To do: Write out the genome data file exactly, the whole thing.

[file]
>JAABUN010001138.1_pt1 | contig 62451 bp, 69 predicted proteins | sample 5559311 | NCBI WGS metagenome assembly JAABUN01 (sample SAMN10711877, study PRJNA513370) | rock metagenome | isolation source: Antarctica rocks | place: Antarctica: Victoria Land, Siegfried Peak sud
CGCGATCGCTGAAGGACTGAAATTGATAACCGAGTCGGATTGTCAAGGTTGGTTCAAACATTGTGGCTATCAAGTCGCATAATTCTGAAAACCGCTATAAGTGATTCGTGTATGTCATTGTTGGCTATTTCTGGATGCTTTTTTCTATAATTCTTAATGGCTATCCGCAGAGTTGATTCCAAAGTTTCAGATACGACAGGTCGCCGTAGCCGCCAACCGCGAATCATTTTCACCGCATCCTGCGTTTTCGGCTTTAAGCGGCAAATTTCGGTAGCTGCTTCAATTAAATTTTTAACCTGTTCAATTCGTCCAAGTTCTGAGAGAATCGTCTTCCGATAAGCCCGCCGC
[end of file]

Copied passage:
>JAABUN010001138.1_pt1 | contig 62451 bp, 69 predicted proteins | sample 5559311 | NCBI WGS metagenome assembly JAABUN01 (sample SAMN10711877, study PRJNA513370) | rock metagenome | isolation source: Antarctica rocks | place: Antarctica: Victoria Land, Siegfried Peak sud
CGCGATCGCTGAAGGACTGAAATTGATAACCGAGTCGGATTGTCAAGGTTGGTTCAAACATTGTGGCTATCAAGTCGCATAATTCTGAAAACCGCTATAAGTGATTCGTGTATGTCATTGTTGGCTATTTCTGGATGCTTTTTTCTATAATTCTTAATGGCTATCCGCAGAGTTGATTCCAAAGTTTCAGATACGACAGGTCGCCGTAGCCGCCAACCGCGAATCATTTTCACCGCATCCTGCGTTTTCGGCTTTAAGCGGCAAATTTCGGTAGCTGCTTCAATTAAATTTTTAACCTGTTCAATTCGTCCAAGTTCTGAGAGAATCGTCTTCCGATAAGCCCGCCGC